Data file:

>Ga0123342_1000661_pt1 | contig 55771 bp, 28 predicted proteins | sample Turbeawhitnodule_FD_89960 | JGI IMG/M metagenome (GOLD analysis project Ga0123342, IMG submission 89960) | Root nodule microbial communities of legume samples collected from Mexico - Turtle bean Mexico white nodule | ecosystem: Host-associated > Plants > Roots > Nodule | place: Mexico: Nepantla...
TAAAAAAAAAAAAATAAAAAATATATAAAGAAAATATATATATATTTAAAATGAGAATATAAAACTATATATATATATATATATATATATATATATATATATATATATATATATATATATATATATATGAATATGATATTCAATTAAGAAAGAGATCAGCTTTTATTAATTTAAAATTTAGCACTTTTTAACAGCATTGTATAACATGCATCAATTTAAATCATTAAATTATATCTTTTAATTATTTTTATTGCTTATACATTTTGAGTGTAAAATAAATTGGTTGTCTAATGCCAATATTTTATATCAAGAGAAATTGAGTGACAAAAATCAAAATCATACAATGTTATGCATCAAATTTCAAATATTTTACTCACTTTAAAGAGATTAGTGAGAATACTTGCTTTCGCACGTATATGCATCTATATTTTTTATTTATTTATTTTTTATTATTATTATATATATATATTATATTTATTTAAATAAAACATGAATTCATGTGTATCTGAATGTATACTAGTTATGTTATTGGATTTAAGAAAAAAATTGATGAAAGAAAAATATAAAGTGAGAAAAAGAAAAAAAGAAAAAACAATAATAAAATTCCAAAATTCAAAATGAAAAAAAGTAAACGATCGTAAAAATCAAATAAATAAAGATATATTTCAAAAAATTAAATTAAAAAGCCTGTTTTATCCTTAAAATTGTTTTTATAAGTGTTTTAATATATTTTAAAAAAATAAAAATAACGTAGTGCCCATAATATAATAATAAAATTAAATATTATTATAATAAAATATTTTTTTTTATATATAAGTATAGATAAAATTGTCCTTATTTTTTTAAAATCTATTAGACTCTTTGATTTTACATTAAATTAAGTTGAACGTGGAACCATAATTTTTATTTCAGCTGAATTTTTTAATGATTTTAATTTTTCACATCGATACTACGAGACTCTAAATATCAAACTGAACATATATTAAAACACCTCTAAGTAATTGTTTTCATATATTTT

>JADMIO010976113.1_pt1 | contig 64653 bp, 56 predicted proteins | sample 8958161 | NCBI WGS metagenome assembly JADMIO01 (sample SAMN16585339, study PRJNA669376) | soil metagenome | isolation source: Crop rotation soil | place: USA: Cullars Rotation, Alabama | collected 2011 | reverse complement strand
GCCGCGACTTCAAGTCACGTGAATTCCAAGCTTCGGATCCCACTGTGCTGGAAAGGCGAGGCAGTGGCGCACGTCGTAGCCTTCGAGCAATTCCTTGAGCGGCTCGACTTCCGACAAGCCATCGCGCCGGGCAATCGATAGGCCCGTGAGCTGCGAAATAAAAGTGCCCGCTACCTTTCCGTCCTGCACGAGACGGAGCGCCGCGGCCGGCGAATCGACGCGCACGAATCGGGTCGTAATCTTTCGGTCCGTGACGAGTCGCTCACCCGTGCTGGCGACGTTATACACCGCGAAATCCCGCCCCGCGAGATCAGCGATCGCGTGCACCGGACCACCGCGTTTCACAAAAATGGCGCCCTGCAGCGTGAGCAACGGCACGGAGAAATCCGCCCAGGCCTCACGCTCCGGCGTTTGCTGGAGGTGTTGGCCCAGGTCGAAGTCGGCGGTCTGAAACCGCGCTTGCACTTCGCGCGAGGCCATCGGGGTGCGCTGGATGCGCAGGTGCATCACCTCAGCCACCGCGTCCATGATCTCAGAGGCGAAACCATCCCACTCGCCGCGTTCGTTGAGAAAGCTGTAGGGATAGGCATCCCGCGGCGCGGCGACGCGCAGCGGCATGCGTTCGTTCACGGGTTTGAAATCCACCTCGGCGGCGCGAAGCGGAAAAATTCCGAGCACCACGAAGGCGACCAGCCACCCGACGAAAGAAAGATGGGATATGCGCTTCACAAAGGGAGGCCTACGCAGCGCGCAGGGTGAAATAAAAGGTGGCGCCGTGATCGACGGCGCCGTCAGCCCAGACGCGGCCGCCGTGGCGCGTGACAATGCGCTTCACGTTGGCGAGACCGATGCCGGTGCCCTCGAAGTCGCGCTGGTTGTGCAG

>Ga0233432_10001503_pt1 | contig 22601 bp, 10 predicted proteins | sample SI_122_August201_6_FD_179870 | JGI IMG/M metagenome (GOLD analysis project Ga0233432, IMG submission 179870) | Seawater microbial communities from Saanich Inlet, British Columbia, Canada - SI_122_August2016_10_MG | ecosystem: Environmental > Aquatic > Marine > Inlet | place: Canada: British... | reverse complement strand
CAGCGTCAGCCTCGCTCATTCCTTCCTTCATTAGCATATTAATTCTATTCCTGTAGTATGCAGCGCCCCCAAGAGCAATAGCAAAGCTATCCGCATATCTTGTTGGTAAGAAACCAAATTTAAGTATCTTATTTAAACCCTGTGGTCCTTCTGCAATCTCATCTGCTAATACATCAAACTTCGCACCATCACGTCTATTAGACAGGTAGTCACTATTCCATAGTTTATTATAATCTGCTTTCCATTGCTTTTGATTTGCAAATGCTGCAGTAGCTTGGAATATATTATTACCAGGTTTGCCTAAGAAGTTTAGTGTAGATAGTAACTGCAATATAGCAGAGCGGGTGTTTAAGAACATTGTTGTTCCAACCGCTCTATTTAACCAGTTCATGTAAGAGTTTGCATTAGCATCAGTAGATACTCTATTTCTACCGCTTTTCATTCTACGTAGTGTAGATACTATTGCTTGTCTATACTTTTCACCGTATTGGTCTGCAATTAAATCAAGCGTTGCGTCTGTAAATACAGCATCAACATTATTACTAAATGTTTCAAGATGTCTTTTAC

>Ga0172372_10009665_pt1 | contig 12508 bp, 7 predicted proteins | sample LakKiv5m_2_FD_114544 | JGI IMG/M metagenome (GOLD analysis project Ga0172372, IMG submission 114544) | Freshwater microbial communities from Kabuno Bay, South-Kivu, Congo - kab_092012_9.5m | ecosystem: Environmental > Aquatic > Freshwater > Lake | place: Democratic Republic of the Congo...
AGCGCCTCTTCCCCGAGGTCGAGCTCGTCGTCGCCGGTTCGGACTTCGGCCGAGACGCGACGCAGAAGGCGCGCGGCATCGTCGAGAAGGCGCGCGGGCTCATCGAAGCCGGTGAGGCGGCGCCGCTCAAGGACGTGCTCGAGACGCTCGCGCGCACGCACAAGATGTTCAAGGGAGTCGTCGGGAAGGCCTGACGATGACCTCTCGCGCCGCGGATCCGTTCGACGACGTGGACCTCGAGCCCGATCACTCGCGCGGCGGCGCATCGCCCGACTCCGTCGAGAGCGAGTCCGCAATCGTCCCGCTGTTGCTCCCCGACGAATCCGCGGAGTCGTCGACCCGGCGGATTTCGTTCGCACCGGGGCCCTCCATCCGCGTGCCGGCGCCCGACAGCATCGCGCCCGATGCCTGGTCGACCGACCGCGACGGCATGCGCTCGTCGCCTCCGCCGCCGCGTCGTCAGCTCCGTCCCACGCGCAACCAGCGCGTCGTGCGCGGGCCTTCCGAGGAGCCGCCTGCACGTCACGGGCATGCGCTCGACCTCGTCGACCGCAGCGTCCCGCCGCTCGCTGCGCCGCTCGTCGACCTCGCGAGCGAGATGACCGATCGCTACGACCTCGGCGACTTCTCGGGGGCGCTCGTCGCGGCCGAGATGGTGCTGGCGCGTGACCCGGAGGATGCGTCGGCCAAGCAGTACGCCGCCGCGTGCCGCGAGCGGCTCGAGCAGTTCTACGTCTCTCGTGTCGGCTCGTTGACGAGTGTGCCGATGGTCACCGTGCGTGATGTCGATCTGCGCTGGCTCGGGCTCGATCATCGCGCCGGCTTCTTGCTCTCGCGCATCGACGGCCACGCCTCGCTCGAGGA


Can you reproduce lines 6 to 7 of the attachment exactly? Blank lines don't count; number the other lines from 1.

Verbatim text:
CAGCGTCAGCCTCGCTCATTCCTTCCTTCATTAGCATATTAATTCTATTCCTGTAGTATGCAGCGCCCCCAAGAGCAATAGCAAAGCTATCCGCATATCTTGTTGGTAAGAAACCAAATTTAAGTATCTTATTTAAACCCTGTGGTCCTTCTGCAATCTCATCTGCTAATACATCAAACTTCGCACCATCACGTCTATTAGACAGGTAGTCACTATTCCATAGTTTATTATAATCTGCTTTCCATTGCTTTTGATTTGCAAATGCTGCAGTAGCTTGGAATATATTATTACCAGGTTTGCCTAAGAAGTTTAGTGTAGATAGTAACTGCAATATAGCAGAGCGGGTGTTTAAGAACATTGTTGTTCCAACCGCTCTATTTAACCAGTTCATGTAAGAGTTTGCATTAGCATCAGTAGATACTCTATTTCTACCGCTTTTCATTCTACGTAGTGTAGATACTATTGCTTGTCTATACTTTTCACCGTATTGGTCTGCAATTAAATCAAGCGTTGCGTCTGTAAATACAGCATCAACATTATTACTAAATGTTTCAAGATGTCTTTTAC

>Ga0172372_10009665_pt1 | contig 12508 bp, 7 predicted proteins | sample LakKiv5m_2_FD_114544 | JGI IMG/M metagenome (GOLD analysis project Ga0172372, IMG submission 114544) | Freshwater microbial communities from Kabuno Bay, South-Kivu, Congo - kab_092012_9.5m | ecosystem: Environmental > Aquatic > Freshwater > Lake | place: Democratic Republic of the Congo...